Altrose
Stereo structural formula of (5R)-altrose
Stereo structural formula of (6R)-altropyranose
Names
Preferred IUPAC name
Altrose
Systematic IUPAC name
(2S,3R,4R)-2,3,4,5,6-Pentahydroxyhexanal
Identifiers
3D model (JSmol)
ChEBI
ChemSpider
KEGG
UNII
  • InChI=1S/C6H12O6/c7-1-3(9)5(11)6(12)4(10)2-8/h1,3-6,8-12H,2H2/t3-,4?,5+,6-/m1/s1 ☒N
    Key: GZCGUPFRVQAUEE-ZPQYLTHOSA-N ☒N
  • InChI=1S/C6H12O6/c7-1-2-3(8)4(9)5(10)6(11)12-2/h2-11H,1H2/t2-,3-,4-,5+,6?/m1/s1
  • InChI=1S/C6H12O6/c7-1-2-3(8)4(9)5(10)6(11)12-2/h2-11H,1H2/t2-,3-,4-,5+,6?/m1/s1
    Key: WQZGKKKJIJFFOK-RSVSWTKNSA-N
  • OCC(O)[C@@H](O)[C@@H](O)[C@H](O)C=O
  • O[C@@H]1[C@H](O)[C@H](OC(O)[C@H]1O)CO
Properties
C6H12O6
Molar mass 180.156 g·mol−1
Melting point 103 to 105 °C (217 to 221 °F; 376 to 378 K)
Except where otherwise noted, data are given for materials in their standard state (at 25 °C [77 °F], 100 kPa).
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Altrose is an aldohexose sugar. D-Altrose is an unnatural monosaccharide. It is soluble in water and practically insoluble in methanol. However, L-altrose has been isolated from strains of the bacterium Butyrivibrio fibrisolvens.[1]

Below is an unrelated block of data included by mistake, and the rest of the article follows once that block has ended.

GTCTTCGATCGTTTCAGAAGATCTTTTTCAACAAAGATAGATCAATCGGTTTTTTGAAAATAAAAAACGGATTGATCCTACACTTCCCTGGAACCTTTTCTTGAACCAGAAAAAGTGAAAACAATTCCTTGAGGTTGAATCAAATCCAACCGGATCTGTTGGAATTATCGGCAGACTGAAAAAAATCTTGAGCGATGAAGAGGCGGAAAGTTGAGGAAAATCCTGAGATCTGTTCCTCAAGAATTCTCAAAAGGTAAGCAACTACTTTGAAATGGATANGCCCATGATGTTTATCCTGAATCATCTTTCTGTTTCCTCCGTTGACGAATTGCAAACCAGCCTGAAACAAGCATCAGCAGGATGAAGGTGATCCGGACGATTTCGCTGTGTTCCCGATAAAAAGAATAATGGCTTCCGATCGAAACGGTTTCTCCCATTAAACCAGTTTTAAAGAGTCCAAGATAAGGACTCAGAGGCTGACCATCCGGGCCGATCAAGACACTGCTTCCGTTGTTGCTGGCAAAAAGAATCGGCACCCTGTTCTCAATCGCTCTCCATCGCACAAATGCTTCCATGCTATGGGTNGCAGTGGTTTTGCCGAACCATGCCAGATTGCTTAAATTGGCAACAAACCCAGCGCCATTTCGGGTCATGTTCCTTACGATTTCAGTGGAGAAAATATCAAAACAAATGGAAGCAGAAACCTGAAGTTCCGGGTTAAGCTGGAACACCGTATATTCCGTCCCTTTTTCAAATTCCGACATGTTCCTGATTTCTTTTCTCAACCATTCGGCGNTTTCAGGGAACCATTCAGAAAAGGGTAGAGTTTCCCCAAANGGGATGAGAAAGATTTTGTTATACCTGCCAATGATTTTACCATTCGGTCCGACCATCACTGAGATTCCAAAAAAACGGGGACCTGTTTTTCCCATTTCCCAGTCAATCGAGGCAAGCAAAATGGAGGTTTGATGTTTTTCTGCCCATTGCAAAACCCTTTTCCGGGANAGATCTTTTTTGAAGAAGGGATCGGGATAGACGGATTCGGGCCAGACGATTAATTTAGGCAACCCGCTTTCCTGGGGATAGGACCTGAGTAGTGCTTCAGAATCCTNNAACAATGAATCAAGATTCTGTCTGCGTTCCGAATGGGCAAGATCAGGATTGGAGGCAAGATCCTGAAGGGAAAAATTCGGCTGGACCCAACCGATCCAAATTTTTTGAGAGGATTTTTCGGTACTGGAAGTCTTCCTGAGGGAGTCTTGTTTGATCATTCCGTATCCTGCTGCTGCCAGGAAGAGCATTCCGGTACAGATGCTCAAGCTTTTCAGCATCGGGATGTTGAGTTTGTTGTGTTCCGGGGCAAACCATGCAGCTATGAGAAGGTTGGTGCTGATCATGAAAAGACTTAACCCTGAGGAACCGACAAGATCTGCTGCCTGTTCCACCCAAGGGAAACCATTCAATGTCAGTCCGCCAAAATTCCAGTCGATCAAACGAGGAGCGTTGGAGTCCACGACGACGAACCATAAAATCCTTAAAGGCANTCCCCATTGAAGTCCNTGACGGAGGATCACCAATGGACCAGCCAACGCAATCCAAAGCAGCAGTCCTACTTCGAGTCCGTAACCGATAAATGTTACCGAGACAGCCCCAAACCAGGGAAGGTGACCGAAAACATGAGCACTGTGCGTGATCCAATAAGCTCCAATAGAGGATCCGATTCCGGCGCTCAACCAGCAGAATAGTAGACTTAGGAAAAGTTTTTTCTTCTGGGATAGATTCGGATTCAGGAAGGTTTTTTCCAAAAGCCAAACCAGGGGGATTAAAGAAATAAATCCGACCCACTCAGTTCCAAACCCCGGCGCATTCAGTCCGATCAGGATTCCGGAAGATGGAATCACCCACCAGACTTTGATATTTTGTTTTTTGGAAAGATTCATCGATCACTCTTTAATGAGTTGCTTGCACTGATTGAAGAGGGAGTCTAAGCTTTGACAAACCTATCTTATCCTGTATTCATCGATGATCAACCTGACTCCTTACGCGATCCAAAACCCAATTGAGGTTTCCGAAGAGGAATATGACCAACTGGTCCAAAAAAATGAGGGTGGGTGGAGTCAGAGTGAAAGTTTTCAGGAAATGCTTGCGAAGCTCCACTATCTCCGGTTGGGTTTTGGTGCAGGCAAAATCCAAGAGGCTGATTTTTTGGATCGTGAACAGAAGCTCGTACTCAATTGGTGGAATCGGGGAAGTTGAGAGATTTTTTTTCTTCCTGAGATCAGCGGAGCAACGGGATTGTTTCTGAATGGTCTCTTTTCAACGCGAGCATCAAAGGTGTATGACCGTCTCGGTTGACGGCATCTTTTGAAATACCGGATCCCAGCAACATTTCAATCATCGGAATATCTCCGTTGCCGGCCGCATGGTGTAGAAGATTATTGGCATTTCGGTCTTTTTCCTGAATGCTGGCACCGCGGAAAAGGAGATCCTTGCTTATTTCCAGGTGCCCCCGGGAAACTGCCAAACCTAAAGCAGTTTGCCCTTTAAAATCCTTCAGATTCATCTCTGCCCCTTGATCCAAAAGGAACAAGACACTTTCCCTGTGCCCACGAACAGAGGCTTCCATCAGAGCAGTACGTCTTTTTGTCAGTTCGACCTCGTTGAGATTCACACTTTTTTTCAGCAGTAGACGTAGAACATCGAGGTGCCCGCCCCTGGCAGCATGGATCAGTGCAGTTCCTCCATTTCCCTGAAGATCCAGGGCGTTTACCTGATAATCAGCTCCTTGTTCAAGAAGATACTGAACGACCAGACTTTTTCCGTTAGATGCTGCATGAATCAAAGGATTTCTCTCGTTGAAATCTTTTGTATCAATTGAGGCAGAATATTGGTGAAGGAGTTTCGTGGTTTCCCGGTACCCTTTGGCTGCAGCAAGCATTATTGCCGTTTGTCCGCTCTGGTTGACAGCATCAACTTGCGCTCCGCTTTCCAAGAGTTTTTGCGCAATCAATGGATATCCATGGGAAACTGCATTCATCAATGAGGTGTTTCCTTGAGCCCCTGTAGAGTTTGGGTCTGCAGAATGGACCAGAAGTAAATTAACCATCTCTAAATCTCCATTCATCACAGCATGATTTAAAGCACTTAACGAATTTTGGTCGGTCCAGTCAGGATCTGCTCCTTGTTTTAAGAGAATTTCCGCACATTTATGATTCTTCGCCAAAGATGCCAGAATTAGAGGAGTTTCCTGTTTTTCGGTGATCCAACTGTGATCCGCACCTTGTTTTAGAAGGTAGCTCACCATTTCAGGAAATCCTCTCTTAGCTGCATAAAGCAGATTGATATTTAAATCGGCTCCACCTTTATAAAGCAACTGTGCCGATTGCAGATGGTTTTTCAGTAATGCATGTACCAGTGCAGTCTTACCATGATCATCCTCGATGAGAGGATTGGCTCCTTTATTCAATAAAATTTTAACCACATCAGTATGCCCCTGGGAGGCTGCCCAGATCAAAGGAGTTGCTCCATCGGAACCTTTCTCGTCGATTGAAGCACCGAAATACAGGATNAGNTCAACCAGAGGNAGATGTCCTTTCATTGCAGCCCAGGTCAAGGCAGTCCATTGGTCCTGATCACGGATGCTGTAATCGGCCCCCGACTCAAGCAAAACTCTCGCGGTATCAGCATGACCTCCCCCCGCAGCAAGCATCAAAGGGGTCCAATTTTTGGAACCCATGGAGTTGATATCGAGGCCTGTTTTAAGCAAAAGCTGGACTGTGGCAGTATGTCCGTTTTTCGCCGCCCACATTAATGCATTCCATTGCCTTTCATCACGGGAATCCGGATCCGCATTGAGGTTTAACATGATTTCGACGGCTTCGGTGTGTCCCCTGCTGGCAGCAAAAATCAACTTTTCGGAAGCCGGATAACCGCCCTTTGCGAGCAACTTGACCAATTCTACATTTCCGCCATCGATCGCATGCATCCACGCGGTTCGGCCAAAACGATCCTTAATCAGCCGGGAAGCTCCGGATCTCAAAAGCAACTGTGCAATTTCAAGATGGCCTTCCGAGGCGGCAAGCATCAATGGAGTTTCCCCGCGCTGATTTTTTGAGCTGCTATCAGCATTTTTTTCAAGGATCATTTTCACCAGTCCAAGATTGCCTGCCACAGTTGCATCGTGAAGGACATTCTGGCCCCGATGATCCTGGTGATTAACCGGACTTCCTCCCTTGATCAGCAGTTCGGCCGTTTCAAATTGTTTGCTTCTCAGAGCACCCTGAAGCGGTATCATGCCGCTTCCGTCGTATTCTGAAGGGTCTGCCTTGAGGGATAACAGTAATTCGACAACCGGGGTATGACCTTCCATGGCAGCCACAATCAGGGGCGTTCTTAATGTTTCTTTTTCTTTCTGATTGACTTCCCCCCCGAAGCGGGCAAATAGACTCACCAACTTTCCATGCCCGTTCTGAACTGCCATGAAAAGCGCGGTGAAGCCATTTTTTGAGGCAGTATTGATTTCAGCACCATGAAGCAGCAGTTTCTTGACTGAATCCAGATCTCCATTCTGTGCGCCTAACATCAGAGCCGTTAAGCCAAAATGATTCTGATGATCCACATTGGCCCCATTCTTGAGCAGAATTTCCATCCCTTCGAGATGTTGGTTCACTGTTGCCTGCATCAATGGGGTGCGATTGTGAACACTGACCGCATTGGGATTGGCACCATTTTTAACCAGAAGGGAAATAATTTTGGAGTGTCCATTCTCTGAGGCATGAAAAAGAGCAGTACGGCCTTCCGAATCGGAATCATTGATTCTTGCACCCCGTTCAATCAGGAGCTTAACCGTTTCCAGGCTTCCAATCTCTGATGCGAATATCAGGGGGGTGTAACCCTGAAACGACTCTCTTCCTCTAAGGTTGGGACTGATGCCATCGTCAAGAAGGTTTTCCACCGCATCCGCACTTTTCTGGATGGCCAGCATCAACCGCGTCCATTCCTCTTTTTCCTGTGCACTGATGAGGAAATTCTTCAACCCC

Altrose is a C-3 epimer of mannose. The ring conformation of α-altropyranoside is flexible compared to most other aldohexopyranosides, with idose as exception. In solution different derivatives of altrose have been shown to occupy both 4C1, OS2 and 1C4-conformations.[2]

Haworth projections of various forms of D-altrose
Haworth projections of various forms of D-altrose

References

  1. ^ US patent 4966845, Stack; Robert J., "Microbial production of L-altrose", issued 1990-10-30, assigned to Government of the United States of America, Secretary of Agriculture 
  2. ^ Immel, Stefan; Fujita, Kahee; Lichtenthaler, Frieder W. (1999). "Solution Geometries and Lipophilicity Patterns ofα-Cycloaltrin". Chemistry - A European Journal. 5 (11): 3185–3192. doi:10.1002/(SICI)1521-3765(19991105)5:11<3185::AID-CHEM3185>3.0.CO;2-W. ISSN 0947-6539.